Horyuji Temple (Hōryūji) was founded in 607 by Prince
Shotoku, who is credited with the early promotion of Buddhism in Japan.
Horyuji is one of the country's oldest temples and contains the world's
oldest surviving wooden structures.
Enclosed by roofed corridors, the Western Precinct is home to the world's
oldest surviving wooden structures: the central gate (Chumon), the main
hall (Kondo) and a five-story pagoda. They were built sometime in the
Asuka Period (538-710) and have not suffered destruction ever since, although
they have undergone renovations multiple times over the centuries.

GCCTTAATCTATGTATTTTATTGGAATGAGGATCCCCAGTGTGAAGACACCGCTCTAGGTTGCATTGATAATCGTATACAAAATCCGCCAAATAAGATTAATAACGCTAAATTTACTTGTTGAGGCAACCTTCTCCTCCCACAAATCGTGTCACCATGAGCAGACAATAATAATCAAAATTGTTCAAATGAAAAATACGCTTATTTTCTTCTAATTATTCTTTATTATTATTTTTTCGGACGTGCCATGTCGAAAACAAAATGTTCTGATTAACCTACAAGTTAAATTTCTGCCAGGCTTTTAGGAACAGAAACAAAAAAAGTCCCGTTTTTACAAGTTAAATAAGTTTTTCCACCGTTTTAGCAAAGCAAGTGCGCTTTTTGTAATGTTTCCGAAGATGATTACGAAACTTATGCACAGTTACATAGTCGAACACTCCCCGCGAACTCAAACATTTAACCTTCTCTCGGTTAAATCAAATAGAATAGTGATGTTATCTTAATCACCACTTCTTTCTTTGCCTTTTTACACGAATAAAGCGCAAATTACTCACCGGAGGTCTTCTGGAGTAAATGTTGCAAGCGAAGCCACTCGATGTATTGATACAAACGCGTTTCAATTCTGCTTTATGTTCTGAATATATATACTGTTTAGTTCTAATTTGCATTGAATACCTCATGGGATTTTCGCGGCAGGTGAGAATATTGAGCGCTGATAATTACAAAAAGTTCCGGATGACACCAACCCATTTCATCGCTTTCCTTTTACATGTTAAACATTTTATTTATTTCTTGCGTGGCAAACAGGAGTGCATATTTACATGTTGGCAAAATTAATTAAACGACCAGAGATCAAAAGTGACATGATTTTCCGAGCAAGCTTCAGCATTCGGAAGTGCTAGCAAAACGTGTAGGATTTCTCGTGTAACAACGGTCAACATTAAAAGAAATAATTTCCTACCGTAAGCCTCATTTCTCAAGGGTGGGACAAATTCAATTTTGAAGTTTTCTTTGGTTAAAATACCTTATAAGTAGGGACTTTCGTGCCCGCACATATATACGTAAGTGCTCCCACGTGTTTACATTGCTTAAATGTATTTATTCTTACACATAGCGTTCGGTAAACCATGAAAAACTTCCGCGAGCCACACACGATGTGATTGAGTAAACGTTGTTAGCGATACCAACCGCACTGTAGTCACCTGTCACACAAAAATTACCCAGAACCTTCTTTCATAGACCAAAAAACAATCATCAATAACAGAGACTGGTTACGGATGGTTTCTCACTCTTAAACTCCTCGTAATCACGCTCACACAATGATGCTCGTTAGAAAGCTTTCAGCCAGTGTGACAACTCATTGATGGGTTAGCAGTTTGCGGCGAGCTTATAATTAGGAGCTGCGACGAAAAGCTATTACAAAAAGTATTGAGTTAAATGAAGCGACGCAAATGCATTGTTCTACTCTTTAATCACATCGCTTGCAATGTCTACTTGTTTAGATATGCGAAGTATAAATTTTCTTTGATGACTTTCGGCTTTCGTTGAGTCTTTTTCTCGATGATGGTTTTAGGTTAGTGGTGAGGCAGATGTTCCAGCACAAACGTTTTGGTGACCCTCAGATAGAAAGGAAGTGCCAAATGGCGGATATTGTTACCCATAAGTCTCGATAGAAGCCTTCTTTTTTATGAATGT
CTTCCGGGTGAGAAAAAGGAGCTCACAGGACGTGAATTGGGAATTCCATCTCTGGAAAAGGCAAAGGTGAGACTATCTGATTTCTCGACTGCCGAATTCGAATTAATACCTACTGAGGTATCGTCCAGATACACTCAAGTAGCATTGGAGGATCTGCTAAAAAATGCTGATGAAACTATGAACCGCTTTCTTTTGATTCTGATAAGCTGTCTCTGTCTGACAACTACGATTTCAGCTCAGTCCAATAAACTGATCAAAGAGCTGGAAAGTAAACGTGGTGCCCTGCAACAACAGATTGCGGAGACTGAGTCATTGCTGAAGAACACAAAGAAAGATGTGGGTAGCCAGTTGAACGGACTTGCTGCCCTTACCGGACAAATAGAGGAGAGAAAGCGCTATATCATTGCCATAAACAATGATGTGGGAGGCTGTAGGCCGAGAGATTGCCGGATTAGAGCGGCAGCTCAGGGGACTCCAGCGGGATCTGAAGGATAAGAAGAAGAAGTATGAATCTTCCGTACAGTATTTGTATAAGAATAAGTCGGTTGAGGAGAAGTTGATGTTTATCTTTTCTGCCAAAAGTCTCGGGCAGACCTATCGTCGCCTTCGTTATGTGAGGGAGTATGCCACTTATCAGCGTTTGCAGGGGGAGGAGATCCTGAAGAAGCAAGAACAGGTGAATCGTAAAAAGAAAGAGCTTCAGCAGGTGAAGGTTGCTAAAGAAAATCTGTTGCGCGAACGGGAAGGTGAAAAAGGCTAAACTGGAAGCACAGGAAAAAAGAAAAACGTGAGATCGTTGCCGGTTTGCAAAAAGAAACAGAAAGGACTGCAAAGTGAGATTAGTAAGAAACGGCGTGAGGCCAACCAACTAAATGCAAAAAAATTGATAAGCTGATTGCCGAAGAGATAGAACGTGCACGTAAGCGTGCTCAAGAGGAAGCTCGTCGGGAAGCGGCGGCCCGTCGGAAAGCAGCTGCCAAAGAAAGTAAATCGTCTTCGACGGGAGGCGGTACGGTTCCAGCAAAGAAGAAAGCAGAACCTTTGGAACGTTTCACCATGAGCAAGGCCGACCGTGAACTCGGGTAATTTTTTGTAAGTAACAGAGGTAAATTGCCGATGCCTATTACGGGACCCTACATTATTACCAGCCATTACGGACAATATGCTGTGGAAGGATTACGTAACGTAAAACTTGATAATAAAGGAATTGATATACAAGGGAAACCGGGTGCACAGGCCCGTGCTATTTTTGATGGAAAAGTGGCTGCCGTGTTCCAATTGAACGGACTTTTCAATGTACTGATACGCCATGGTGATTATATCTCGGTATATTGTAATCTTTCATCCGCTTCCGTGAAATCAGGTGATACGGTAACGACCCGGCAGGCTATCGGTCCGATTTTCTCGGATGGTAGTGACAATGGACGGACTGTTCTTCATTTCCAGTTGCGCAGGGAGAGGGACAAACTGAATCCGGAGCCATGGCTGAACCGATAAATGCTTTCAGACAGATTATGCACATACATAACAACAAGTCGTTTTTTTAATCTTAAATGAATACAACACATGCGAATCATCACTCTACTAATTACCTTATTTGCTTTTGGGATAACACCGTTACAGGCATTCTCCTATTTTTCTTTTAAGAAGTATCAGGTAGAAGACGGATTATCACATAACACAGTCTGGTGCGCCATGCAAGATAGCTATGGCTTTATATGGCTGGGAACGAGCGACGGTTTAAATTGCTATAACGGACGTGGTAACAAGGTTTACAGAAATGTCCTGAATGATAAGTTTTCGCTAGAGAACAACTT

The central gate is guarded by Japan's two oldest statues of Kongo Rikishi,
the pair of muscular deities often seen flanking large temple gates. The
main hall houses some of Japan's oldest statues of Buddha, rare creations
surviving from the Asuka Period. Visitors can witness the evolution of
Japanese Buddha statues by visiting the nearby great lecture hall (Daikodo)
which exhibits statues from the Heian Period (794-1185) and have lost
the more Indian appearance of earlier creations.